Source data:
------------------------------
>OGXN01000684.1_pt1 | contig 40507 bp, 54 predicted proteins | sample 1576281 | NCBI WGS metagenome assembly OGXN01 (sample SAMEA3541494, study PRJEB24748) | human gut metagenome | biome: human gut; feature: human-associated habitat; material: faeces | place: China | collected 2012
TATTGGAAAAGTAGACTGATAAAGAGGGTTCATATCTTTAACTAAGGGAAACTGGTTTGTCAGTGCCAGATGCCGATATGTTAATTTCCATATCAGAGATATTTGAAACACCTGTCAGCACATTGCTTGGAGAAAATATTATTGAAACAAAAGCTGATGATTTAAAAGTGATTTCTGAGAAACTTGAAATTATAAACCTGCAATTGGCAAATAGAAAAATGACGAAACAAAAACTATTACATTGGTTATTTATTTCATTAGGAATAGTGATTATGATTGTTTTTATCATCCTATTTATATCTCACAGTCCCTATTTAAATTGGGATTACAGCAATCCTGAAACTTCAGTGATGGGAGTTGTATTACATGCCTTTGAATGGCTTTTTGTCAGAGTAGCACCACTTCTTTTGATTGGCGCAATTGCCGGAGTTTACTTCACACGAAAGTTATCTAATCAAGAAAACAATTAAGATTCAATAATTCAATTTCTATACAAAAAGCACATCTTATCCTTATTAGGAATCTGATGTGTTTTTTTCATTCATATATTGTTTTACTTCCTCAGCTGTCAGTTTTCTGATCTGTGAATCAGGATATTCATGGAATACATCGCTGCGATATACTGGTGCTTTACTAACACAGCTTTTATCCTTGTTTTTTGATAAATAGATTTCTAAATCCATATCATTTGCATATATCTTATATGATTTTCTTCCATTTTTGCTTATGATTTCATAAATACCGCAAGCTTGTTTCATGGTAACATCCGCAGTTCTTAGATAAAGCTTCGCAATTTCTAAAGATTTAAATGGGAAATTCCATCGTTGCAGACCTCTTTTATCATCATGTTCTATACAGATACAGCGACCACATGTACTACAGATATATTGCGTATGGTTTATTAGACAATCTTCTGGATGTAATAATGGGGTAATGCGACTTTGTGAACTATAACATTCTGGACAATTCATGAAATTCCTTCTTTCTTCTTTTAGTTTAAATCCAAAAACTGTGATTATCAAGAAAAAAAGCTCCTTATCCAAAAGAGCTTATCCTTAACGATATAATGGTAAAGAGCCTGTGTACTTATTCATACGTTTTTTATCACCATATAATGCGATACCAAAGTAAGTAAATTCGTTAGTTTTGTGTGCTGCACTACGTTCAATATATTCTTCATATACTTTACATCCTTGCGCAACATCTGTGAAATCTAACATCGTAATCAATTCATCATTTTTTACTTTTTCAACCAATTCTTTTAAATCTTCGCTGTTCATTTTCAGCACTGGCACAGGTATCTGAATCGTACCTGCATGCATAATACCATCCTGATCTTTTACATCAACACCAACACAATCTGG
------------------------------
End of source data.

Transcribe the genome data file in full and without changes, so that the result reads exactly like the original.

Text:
>OGXN01000684.1_pt1 | contig 40507 bp, 54 predicted proteins | sample 1576281 | NCBI WGS metagenome assembly OGXN01 (sample SAMEA3541494, study PRJEB24748) | human gut metagenome | biome: human gut; feature: human-associated habitat; material: faeces | place: China | collected 2012
TATTGGAAAAGTAGACTGATAAAGAGGGTTCATATCTTTAACTAAGGGAAACTGGTTTGTCAGTGCCAGATGCCGATATGTTAATTTCCATATCAGAGATATTTGAAACACCTGTCAGCACATTGCTTGGAGAAAATATTATTGAAACAAAAGCTGATGATTTAAAAGTGATTTCTGAGAAACTTGAAATTATAAACCTGCAATTGGCAAATAGAAAAATGACGAAACAAAAACTATTACATTGGTTATTTATTTCATTAGGAATAGTGATTATGATTGTTTTTATCATCCTATTTATATCTCACAGTCCCTATTTAAATTGGGATTACAGCAATCCTGAAACTTCAGTGATGGGAGTTGTATTACATGCCTTTGAATGGCTTTTTGTCAGAGTAGCACCACTTCTTTTGATTGGCGCAATTGCCGGAGTTTACTTCACACGAAAGTTATCTAATCAAGAAAACAATTAAGATTCAATAATTCAATTTCTATACAAAAAGCACATCTTATCCTTATTAGGAATCTGATGTGTTTTTTTCATTCATATATTGTTTTACTTCCTCAGCTGTCAGTTTTCTGATCTGTGAATCAGGATATTCATGGAATACATCGCTGCGATATACTGGTGCTTTACTAACACAGCTTTTATCCTTGTTTTTTGATAAATAGATTTCTAAATCCATATCATTTGCATATATCTTATATGATTTTCTTCCATTTTTGCTTATGATTTCATAAATACCGCAAGCTTGTTTCATGGTAACATCCGCAGTTCTTAGATAAAGCTTCGCAATTTCTAAAGATTTAAATGGGAAATTCCATCGTTGCAGACCTCTTTTATCATCATGTTCTATACAGATACAGCGACCACATGTACTACAGATATATTGCGTATGGTTTATTAGACAATCTTCTGGATGTAATAATGGGGTAATGCGACTTTGTGAACTATAACATTCTGGACAATTCATGAAATTCCTTCTTTCTTCTTTTAGTTTAAATCCAAAAACTGTGATTATCAAGAAAAAAAGCTCCTTATCCAAAAGAGCTTATCCTTAACGATATAATGGTAAAGAGCCTGTGTACTTATTCATACGTTTTTTATCACCATATAATGCGATACCAAAGTAAGTAAATTCGTTAGTTTTGTGTGCTGCACTACGTTCAATATATTCTTCATATACTTTACATCCTTGCGCAACATCTGTGAAATCTAACATCGTAATCAATTCATCATTTTTTACTTTTTCAACCAATTCTTTTAAATCTTCGCTGTTCATTTTCAGCACTGGCACAGGTATCTGAATCGTACCTGCATGCATAATACCATCCTGATCTTTTACATCAACACCAACACAATCTGG